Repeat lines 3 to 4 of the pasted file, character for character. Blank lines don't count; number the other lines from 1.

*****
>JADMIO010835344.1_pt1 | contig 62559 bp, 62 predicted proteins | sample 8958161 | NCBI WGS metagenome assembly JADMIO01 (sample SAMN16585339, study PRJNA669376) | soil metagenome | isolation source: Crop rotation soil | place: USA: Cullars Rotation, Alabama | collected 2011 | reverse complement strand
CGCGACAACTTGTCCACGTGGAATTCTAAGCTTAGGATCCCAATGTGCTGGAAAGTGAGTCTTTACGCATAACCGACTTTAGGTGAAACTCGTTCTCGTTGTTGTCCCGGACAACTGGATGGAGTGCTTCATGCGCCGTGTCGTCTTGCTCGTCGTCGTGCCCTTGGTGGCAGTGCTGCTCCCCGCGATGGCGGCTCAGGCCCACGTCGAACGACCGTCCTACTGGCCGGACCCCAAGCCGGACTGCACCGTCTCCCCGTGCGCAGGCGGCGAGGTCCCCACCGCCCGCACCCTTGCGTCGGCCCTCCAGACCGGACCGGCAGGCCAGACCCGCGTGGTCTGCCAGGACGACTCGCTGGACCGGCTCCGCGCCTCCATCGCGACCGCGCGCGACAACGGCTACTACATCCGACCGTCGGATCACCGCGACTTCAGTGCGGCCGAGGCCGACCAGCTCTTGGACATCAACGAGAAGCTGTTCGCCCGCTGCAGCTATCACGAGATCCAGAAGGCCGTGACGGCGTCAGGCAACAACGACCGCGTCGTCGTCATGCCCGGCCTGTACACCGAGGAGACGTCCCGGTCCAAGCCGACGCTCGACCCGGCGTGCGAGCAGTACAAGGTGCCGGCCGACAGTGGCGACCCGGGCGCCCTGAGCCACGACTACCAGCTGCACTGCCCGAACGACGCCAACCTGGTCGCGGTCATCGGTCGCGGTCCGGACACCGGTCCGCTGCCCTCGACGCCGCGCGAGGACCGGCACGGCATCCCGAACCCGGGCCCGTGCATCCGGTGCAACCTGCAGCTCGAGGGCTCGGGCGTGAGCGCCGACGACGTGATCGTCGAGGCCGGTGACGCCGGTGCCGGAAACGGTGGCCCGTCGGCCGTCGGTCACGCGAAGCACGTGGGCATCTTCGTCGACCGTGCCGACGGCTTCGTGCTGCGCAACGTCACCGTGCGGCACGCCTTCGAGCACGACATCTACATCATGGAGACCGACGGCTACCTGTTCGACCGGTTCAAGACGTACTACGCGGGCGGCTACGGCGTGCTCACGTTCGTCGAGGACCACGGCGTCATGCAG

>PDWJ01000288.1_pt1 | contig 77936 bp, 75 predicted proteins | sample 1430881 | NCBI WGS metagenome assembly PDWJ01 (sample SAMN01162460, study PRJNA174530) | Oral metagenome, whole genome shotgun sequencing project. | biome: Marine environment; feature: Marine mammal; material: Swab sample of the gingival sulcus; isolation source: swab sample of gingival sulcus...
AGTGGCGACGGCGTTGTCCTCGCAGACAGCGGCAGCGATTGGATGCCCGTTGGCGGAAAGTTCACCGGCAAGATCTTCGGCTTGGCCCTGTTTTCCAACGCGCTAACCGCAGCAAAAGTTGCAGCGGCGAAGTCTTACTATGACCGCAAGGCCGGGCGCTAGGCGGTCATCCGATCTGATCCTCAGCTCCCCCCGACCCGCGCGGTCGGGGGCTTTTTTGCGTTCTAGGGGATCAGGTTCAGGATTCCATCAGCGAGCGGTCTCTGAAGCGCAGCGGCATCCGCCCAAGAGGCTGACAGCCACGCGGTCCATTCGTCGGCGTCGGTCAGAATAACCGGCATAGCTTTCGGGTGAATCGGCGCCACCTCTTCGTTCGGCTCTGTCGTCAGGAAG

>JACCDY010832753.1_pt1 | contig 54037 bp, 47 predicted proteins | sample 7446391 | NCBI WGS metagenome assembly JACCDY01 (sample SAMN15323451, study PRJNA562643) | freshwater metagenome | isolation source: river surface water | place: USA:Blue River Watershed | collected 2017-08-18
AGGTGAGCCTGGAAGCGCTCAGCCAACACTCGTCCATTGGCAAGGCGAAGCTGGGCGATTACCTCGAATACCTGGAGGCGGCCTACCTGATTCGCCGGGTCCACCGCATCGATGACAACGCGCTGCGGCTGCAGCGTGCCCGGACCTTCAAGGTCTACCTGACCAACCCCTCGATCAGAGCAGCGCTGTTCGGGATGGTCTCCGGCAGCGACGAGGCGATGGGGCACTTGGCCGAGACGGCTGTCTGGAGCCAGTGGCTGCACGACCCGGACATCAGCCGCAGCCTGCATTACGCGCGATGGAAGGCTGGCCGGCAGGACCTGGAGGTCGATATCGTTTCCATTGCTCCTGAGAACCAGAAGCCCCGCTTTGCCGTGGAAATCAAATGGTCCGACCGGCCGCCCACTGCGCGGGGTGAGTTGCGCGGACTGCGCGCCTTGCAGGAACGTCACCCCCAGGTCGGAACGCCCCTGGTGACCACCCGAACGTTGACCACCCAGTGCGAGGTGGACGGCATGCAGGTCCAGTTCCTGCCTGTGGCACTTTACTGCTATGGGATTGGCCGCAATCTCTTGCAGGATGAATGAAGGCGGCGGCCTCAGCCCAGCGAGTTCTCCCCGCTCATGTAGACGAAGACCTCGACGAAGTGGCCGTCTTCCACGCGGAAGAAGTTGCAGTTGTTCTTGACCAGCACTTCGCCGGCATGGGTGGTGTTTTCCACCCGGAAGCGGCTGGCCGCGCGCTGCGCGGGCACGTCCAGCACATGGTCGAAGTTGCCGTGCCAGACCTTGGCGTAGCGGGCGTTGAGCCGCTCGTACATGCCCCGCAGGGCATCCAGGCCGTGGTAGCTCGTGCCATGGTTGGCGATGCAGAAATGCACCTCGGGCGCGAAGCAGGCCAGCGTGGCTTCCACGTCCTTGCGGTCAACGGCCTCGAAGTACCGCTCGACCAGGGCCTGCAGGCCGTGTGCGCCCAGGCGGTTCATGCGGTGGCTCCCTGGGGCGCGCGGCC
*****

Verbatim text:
>PDWJ01000288.1_pt1 | contig 77936 bp, 75 predicted proteins | sample 1430881 | NCBI WGS metagenome assembly PDWJ01 (sample SAMN01162460, study PRJNA174530) | Oral metagenome, whole genome shotgun sequencing project. | biome: Marine environment; feature: Marine mammal; material: Swab sample of the gingival sulcus; isolation source: swab sample of gingival sulcus...
AGTGGCGACGGCGTTGTCCTCGCAGACAGCGGCAGCGATTGGATGCCCGTTGGCGGAAAGTTCACCGGCAAGATCTTCGGCTTGGCCCTGTTTTCCAACGCGCTAACCGCAGCAAAAGTTGCAGCGGCGAAGTCTTACTATGACCGCAAGGCCGGGCGCTAGGCGGTCATCCGATCTGATCCTCAGCTCCCCCCGACCCGCGCGGTCGGGGGCTTTTTTGCGTTCTAGGGGATCAGGTTCAGGATTCCATCAGCGAGCGGTCTCTGAAGCGCAGCGGCATCCGCCCAAGAGGCTGACAGCCACGCGGTCCATTCGTCGGCGTCGGTCAGAATAACCGGCATAGCTTTCGGGTGAATCGGCGCCACCTCTTCGTTCGGCTCTGTCGTCAGGAAG